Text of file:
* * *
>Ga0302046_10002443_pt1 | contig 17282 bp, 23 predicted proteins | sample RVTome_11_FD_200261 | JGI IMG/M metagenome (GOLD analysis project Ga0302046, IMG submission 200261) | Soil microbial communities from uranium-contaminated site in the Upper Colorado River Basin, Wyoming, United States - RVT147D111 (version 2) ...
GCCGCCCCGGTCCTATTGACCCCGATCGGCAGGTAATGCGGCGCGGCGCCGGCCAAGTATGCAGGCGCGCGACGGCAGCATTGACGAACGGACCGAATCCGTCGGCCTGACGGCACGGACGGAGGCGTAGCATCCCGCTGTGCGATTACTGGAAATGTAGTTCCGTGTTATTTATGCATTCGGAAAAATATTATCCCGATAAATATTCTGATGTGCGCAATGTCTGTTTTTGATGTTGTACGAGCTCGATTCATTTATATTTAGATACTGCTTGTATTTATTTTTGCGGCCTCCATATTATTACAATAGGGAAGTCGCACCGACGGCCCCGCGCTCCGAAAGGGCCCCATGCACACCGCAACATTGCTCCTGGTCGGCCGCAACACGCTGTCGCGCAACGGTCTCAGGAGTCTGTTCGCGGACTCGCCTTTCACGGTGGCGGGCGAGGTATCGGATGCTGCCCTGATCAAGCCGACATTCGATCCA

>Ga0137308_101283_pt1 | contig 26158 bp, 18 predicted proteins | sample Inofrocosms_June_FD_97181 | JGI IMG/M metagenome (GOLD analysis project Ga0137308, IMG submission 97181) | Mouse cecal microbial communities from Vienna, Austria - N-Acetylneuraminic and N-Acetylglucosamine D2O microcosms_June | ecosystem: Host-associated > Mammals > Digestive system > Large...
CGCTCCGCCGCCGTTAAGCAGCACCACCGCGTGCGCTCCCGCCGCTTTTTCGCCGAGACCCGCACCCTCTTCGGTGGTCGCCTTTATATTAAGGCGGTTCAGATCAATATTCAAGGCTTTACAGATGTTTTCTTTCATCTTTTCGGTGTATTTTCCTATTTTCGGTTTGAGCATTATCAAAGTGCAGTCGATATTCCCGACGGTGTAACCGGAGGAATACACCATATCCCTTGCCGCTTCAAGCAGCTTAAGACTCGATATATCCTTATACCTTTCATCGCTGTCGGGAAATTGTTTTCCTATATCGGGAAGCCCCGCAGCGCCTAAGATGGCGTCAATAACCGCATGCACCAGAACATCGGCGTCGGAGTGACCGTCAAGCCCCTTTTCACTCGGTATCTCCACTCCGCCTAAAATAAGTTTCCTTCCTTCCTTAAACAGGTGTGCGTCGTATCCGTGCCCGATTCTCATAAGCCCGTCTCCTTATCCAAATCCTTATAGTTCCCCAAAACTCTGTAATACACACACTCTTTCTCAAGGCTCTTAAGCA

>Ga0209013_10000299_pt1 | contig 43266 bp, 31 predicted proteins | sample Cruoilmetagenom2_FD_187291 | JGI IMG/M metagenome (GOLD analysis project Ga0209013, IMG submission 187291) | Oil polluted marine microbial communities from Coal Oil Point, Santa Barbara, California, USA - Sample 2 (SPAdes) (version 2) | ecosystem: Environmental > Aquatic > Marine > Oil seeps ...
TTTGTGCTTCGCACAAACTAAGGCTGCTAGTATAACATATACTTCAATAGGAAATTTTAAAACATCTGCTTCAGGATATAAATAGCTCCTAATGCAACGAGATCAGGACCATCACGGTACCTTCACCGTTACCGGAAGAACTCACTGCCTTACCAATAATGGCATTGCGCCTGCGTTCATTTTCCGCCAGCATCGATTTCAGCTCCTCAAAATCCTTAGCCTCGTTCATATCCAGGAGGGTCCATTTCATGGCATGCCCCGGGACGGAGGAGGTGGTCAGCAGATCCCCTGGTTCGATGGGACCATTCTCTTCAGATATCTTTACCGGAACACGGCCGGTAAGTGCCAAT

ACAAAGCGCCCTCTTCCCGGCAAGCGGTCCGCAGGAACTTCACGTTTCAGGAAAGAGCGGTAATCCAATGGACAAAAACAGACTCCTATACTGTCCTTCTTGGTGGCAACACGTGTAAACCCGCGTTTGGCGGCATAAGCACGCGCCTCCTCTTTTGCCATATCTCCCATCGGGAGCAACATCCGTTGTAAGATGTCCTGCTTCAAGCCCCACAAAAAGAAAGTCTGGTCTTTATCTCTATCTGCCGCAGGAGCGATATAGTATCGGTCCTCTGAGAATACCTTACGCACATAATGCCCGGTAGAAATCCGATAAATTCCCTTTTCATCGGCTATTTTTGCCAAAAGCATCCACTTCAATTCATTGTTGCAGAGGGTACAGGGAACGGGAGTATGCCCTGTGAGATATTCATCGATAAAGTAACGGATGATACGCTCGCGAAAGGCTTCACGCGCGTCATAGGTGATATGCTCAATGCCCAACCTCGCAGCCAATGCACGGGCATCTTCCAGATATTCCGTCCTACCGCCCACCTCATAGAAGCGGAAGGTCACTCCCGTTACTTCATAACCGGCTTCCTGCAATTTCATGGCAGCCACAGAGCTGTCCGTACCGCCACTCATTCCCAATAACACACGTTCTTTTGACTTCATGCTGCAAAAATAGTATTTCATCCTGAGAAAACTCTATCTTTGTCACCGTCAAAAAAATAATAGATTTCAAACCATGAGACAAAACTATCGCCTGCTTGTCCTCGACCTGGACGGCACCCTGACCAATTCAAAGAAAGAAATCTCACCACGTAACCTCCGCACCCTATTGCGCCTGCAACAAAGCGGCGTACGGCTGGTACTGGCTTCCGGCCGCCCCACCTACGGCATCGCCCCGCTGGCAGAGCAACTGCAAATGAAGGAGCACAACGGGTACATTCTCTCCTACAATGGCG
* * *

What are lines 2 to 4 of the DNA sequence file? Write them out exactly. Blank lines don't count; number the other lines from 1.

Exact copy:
GCCGCCCCGGTCCTATTGACCCCGATCGGCAGGTAATGCGGCGCGGCGCCGGCCAAGTATGCAGGCGCGCGACGGCAGCATTGACGAACGGACCGAATCCGTCGGCCTGACGGCACGGACGGAGGCGTAGCATCCCGCTGTGCGATTACTGGAAATGTAGTTCCGTGTTATTTATGCATTCGGAAAAATATTATCCCGATAAATATTCTGATGTGCGCAATGTCTGTTTTTGATGTTGTACGAGCTCGATTCATTTATATTTAGATACTGCTTGTATTTATTTTTGCGGCCTCCATATTATTACAATAGGGAAGTCGCACCGACGGCCCCGCGCTCCGAAAGGGCCCCATGCACACCGCAACATTGCTCCTGGTCGGCCGCAACACGCTGTCGCGCAACGGTCTCAGGAGTCTGTTCGCGGACTCGCCTTTCACGGTGGCGGGCGAGGTATCGGATGCTGCCCTGATCAAGCCGACATTCGATCCA

>Ga0137308_101283_pt1 | contig 26158 bp, 18 predicted proteins | sample Inofrocosms_June_FD_97181 | JGI IMG/M metagenome (GOLD analysis project Ga0137308, IMG submission 97181) | Mouse cecal microbial communities from Vienna, Austria - N-Acetylneuraminic and N-Acetylglucosamine D2O microcosms_June | ecosystem: Host-associated > Mammals > Digestive system > Large...
CGCTCCGCCGCCGTTAAGCAGCACCACCGCGTGCGCTCCCGCCGCTTTTTCGCCGAGACCCGCACCCTCTTCGGTGGTCGCCTTTATATTAAGGCGGTTCAGATCAATATTCAAGGCTTTACAGATGTTTTCTTTCATCTTTTCGGTGTATTTTCCTATTTTCGGTTTGAGCATTATCAAAGTGCAGTCGATATTCCCGACGGTGTAACCGGAGGAATACACCATATCCCTTGCCGCTTCAAGCAGCTTAAGACTCGATATATCCTTATACCTTTCATCGCTGTCGGGAAATTGTTTTCCTATATCGGGAAGCCCCGCAGCGCCTAAGATGGCGTCAATAACCGCATGCACCAGAACATCGGCGTCGGAGTGACCGTCAAGCCCCTTTTCACTCGGTATCTCCACTCCGCCTAAAATAAGTTTCCTTCCTTCCTTAAACAGGTGTGCGTCGTATCCGTGCCCGATTCTCATAAGCCCGTCTCCTTATCCAAATCCTTATAGTTCCCCAAAACTCTGTAATACACACACTCTTTCTCAAGGCTCTTAAGCA